Improved PCR primers for the detection and identification of arbuscular mycorrhizal fungi
Article first published online: 9 JUL 2008
© 2008 Federation of European Microbiological Societies. Published by Blackwell Publishing Ltd. All rights reserved
FEMS Microbiology Ecology
Volume 65, Issue 2, pages 339–349, August 2008
How to Cite
Lee, J., Lee, S. and Young, J. P. W. (2008), Improved PCR primers for the detection and identification of arbuscular mycorrhizal fungi. FEMS Microbiology Ecology, 65: 339–349. doi: 10.1111/j.1574-6941.2008.00531.x
Editor: Jim Prosser
- Issue published online: 11 JUL 2008
- Article first published online: 9 JUL 2008
- Received 8 November 2007; revised 22 March 2008; accepted 6 May 2008.
- SSU rRNA gene;
- PCR primer
A set of PCR primers that should amplify all subgroups of arbuscular mycorrhizal fungi (AMF, Glomeromycota), but exclude sequences from other organisms, was designed to facilitate rapid detection and identification directly from field-grown plant roots. The small subunit rRNA gene was targeted for the new primers (AML1 and AML2) because phylogenetic relationships among the Glomeromycota are well understood for this gene. Sequence comparisons indicate that the new primers should amplify all published AMF sequences except those from Archaeospora trappei. The specificity of the new primers was tested using 23 different AMF spore morphotypes from trap cultures and Miscanthus sinensis, Glycine max and Panax ginseng roots sampled from the field. Non-AMF DNA of 14 plants, 14 Basidiomycota and 18 Ascomycota was also tested as negative controls. Sequences amplified from roots using the new primers were compared with those obtained using the established NS31 and AM1 primer combination. The new primers have much better specificity and coverage of all known AMF groups.
Arbuscular mycorrhizal fungi (AMF) colonize the roots of the majority of land plants and can improve plant growth. They are obligate biotrophs that can only be cultured in the presence of their host plant. Different AMF species usually occur in the same roots, but the limited variation in hyphal morphology in either plant or soil makes identification extremely difficult. The fundamental problems of identification and classification in AMF limit the study of natural communities. Approximately 160 species of AMF have been described by spore characteristics or morphology according to the International Vesicular Arbuscular Mycorrhiza (INVAM) culture collection (http://invam.caf.wvu.edu/). However, in nature there can be great variation in spore morphology even within an AMF species (Walker & Vestberg, 1998), and many AMF may reproduce only vegetatively without producing spores (Helgason et al., 2002). Molecular analysis provides a way around this obstacle as it has the potential to identify actively growing fungi in field root samples independently of morphological criteria. The rRNA genes have been used in the majority of AMF molecular ecology studies (Simon et al., 1992; Clapp et al., 1995; Helgason et al., 1998; Rosendahl & Stukenbrock, 2004), and these have generally agreed with classification based on spore morphology (Morton & Redecker, 2001; Schwarzott et al., 2001; Walker et al., 2004). It has therefore been suggested that rRNA provides suitable tools for identification and phylogenetic study in AMF (Simon et al., 1992; Gehrig et al., 1996; Simon, 1996; Clapp et al., 1999; Schwarzott et al., 2001).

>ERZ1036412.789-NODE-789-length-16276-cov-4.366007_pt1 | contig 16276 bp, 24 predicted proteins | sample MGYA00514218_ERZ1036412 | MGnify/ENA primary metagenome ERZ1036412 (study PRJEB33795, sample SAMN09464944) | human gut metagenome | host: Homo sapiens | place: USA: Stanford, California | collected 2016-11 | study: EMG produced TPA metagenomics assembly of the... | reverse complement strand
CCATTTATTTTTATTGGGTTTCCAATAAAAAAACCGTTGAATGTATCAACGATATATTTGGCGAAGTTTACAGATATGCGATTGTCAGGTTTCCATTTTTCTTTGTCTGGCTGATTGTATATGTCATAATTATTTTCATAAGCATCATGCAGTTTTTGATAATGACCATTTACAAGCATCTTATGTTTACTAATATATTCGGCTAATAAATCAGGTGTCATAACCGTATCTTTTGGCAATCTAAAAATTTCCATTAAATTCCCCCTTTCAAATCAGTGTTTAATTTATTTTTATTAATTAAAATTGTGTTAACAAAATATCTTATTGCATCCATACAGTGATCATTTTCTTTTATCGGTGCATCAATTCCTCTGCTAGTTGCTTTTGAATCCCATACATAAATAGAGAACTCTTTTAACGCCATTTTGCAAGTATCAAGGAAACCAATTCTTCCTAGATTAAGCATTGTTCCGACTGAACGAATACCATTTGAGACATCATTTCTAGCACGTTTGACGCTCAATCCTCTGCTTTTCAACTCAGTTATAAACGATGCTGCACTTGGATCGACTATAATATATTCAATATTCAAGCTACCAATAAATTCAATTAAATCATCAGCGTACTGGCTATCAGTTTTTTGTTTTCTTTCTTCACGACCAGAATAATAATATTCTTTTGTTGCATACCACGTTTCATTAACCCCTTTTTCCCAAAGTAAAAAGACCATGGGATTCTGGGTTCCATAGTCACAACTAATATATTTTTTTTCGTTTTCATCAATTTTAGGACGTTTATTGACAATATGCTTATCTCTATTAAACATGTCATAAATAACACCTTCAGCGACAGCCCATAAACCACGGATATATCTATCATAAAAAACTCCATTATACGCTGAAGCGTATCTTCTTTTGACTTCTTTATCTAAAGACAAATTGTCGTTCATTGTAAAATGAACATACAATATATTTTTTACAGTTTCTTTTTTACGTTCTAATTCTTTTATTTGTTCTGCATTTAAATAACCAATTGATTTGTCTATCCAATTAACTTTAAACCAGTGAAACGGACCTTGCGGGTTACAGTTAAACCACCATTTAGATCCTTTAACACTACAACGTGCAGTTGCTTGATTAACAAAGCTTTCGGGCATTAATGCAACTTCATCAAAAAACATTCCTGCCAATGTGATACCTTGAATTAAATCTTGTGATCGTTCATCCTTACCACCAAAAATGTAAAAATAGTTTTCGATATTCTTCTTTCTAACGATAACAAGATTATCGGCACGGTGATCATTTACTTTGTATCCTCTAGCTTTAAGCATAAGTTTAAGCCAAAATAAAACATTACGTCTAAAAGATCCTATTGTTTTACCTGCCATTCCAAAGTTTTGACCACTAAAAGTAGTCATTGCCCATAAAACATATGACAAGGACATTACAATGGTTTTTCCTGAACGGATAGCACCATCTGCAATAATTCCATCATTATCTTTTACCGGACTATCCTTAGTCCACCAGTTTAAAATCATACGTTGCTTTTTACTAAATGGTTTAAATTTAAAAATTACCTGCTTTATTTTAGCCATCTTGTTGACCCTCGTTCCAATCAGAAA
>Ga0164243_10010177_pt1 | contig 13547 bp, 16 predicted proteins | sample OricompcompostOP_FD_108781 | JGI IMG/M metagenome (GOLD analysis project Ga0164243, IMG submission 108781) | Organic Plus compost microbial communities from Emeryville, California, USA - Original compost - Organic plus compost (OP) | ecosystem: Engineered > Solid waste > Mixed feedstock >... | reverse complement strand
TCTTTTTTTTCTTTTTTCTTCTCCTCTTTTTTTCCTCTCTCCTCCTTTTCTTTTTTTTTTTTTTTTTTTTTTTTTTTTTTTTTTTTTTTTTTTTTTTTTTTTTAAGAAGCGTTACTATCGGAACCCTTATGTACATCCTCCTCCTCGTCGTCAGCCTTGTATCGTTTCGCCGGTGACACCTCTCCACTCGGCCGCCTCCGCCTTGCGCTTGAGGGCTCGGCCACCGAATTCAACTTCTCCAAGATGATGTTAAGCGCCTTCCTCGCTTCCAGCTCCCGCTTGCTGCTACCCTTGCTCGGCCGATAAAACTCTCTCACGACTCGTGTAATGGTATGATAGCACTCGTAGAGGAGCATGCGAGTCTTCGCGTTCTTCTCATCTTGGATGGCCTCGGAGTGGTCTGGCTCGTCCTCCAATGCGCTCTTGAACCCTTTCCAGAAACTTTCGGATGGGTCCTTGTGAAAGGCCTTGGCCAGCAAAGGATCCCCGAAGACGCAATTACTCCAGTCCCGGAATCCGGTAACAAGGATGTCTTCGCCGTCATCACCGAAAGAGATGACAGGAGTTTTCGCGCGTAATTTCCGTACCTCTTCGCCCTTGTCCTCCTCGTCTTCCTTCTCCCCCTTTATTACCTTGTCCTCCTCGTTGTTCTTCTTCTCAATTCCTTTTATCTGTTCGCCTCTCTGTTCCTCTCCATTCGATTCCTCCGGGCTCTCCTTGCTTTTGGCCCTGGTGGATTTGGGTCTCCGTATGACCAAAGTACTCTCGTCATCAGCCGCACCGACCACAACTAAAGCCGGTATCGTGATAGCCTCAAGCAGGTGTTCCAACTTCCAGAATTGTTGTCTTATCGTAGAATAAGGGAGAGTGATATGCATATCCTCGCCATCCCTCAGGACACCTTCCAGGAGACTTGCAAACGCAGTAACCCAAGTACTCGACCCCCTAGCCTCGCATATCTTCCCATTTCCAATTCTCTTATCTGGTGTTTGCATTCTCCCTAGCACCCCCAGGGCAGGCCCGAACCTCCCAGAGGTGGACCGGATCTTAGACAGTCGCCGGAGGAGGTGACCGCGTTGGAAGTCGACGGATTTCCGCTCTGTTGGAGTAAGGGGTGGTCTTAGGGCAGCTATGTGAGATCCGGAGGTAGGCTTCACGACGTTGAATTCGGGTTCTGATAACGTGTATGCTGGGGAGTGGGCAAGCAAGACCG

Because selective PCR amplification depends on the specificity of the primers, there have been several attempts to design primers specific to AMF (Simon et al., 1992; Helgason et al., 1998). However, further studies revealed that these cannot amplify sequences from some AMF groups that have been described more recently, and they sometimes amplify the DNA of other organisms (Clapp et al., 1995, 1999; Helgason et al., 1999). PCR primers for subgroups or certain target taxa of AMF are relatively easy to design and have been used successfully in several studies (Sanders et al., 1995; Bago et al., 1998; Lanfranco et al., 1999; Kjøller & Rosendahl, 2000; Redecker, 2000; Gamper & Leuchtmann, 2007). However, comprehensive studies of AMF community structure and biodiversity require PCR primers that can amplify all AMF, and such primers have not hitherto been described.